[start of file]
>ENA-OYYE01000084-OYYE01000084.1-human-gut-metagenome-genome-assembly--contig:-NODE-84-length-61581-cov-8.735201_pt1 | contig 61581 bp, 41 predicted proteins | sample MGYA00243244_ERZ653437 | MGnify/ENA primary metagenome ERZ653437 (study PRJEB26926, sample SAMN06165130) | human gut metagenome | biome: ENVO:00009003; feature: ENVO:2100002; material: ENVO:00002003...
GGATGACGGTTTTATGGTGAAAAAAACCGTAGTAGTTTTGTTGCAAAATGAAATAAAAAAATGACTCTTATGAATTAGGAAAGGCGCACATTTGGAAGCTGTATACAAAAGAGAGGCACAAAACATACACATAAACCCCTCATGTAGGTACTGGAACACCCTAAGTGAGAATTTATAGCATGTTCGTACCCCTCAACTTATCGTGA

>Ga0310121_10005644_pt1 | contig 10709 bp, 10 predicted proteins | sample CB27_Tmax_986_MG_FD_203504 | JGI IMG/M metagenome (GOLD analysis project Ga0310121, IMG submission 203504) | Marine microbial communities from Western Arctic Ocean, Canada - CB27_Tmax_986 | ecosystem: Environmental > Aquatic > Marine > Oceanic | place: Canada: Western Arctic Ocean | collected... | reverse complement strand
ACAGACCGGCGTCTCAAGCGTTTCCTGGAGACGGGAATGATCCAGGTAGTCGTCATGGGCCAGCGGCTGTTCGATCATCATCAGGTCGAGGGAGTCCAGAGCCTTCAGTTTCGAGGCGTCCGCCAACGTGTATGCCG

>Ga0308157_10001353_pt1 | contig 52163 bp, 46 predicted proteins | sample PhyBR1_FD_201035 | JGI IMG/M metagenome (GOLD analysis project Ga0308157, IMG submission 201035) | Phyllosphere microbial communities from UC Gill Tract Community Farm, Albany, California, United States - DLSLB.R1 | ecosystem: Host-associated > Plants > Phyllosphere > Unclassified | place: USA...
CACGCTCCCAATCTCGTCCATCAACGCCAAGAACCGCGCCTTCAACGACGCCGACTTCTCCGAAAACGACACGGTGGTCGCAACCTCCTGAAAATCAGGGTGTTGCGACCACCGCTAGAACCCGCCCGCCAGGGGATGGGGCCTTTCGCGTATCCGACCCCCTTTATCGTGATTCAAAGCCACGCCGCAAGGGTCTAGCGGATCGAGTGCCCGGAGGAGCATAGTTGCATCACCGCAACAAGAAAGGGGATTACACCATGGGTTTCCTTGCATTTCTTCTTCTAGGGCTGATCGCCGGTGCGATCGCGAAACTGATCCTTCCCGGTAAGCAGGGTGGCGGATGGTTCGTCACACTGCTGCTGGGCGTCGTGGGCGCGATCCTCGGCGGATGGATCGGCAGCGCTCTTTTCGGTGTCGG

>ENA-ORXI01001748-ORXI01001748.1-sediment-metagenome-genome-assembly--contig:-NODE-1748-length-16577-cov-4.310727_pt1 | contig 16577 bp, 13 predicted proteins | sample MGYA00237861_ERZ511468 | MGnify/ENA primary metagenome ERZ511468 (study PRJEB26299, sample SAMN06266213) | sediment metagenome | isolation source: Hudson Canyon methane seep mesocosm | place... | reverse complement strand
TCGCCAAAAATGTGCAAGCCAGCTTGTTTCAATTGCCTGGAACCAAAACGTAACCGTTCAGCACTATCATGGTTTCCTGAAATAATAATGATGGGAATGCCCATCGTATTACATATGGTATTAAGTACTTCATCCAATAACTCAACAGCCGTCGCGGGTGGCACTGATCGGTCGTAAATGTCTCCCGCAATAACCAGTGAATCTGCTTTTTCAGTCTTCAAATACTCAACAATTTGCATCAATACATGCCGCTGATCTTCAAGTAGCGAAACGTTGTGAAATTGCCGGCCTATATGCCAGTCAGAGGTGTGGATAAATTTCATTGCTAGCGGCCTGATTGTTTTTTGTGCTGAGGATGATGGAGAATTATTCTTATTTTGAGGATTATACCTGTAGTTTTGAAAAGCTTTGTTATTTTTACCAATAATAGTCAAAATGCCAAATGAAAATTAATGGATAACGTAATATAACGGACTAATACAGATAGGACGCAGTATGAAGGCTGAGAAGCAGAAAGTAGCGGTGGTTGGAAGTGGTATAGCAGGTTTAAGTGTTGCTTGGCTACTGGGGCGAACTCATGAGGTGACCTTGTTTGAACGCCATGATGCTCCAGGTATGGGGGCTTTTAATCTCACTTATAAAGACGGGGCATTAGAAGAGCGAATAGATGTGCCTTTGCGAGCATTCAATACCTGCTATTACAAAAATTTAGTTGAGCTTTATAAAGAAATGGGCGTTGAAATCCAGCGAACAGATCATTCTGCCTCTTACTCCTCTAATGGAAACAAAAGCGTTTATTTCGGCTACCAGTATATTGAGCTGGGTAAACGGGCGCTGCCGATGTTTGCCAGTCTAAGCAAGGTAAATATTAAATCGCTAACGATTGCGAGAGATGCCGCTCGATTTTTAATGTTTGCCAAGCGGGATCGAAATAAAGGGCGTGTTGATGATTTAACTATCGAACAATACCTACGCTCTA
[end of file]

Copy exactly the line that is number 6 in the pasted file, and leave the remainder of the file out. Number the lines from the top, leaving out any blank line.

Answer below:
CACGCTCCCAATCTCGTCCATCAACGCCAAGAACCGCGCCTTCAACGACGCCGACTTCTCCGAAAACGACACGGTGGTCGCAACCTCCTGAAAATCAGGGTGTTGCGACCACCGCTAGAACCCGCCCGCCAGGGGATGGGGCCTTTCGCGTATCCGACCCCCTTTATCGTGATTCAAAGCCACGCCGCAAGGGTCTAGCGGATCGAGTGCCCGGAGGAGCATAGTTGCATCACCGCAACAAGAAAGGGGATTACACCATGGGTTTCCTTGCATTTCTTCTTCTAGGGCTGATCGCCGGTGCGATCGCGAAACTGATCCTTCCCGGTAAGCAGGGTGGCGGATGGTTCGTCACACTGCTGCTGGGCGTCGTGGGCGCGATCCTCGGCGGATGGATCGGCAGCGCTCTTTTCGGTGTCGG